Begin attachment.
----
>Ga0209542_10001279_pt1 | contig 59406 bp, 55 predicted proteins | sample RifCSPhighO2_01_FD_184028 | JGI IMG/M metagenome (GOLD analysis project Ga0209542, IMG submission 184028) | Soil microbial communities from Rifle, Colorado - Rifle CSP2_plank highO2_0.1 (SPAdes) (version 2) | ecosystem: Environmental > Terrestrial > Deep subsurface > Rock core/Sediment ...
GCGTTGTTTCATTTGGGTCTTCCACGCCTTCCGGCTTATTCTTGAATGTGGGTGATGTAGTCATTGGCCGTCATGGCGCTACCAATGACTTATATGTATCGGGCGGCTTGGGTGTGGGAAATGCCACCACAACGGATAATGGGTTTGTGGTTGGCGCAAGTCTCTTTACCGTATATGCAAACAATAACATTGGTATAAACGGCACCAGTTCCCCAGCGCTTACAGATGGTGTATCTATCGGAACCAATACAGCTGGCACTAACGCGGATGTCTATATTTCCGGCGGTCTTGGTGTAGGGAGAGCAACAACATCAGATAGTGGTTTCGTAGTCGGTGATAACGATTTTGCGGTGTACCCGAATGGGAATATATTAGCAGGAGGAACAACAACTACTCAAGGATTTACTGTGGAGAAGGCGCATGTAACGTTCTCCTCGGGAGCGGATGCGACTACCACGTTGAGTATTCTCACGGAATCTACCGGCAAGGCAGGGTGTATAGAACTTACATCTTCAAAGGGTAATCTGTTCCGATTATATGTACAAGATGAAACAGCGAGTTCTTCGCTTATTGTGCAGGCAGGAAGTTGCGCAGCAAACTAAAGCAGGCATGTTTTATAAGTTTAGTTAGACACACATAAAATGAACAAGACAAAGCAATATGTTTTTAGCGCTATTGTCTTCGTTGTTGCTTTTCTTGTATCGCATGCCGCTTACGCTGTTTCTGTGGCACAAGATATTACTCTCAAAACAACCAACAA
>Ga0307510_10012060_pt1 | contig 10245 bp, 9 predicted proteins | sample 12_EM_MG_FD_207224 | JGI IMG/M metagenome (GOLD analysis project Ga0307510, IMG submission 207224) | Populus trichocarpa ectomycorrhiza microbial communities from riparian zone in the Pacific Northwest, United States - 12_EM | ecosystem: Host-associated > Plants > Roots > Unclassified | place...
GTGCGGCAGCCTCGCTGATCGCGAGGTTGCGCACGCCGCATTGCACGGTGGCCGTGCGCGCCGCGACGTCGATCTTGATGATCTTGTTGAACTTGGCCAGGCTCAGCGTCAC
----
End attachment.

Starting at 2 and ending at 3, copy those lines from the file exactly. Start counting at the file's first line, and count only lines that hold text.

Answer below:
GCGTTGTTTCATTTGGGTCTTCCACGCCTTCCGGCTTATTCTTGAATGTGGGTGATGTAGTCATTGGCCGTCATGGCGCTACCAATGACTTATATGTATCGGGCGGCTTGGGTGTGGGAAATGCCACCACAACGGATAATGGGTTTGTGGTTGGCGCAAGTCTCTTTACCGTATATGCAAACAATAACATTGGTATAAACGGCACCAGTTCCCCAGCGCTTACAGATGGTGTATCTATCGGAACCAATACAGCTGGCACTAACGCGGATGTCTATATTTCCGGCGGTCTTGGTGTAGGGAGAGCAACAACATCAGATAGTGGTTTCGTAGTCGGTGATAACGATTTTGCGGTGTACCCGAATGGGAATATATTAGCAGGAGGAACAACAACTACTCAAGGATTTACTGTGGAGAAGGCGCATGTAACGTTCTCCTCGGGAGCGGATGCGACTACCACGTTGAGTATTCTCACGGAATCTACCGGCAAGGCAGGGTGTATAGAACTTACATCTTCAAAGGGTAATCTGTTCCGATTATATGTACAAGATGAAACAGCGAGTTCTTCGCTTATTGTGCAGGCAGGAAGTTGCGCAGCAAACTAAAGCAGGCATGTTTTATAAGTTTAGTTAGACACACATAAAATGAACAAGACAAAGCAATATGTTTTTAGCGCTATTGTCTTCGTTGTTGCTTTTCTTGTATCGCATGCCGCTTACGCTGTTTCTGTGGCACAAGATATTACTCTCAAAACAACCAACAA
>Ga0307510_10012060_pt1 | contig 10245 bp, 9 predicted proteins | sample 12_EM_MG_FD_207224 | JGI IMG/M metagenome (GOLD analysis project Ga0307510, IMG submission 207224) | Populus trichocarpa ectomycorrhiza microbial communities from riparian zone in the Pacific Northwest, United States - 12_EM | ecosystem: Host-associated > Plants > Roots > Unclassified | place...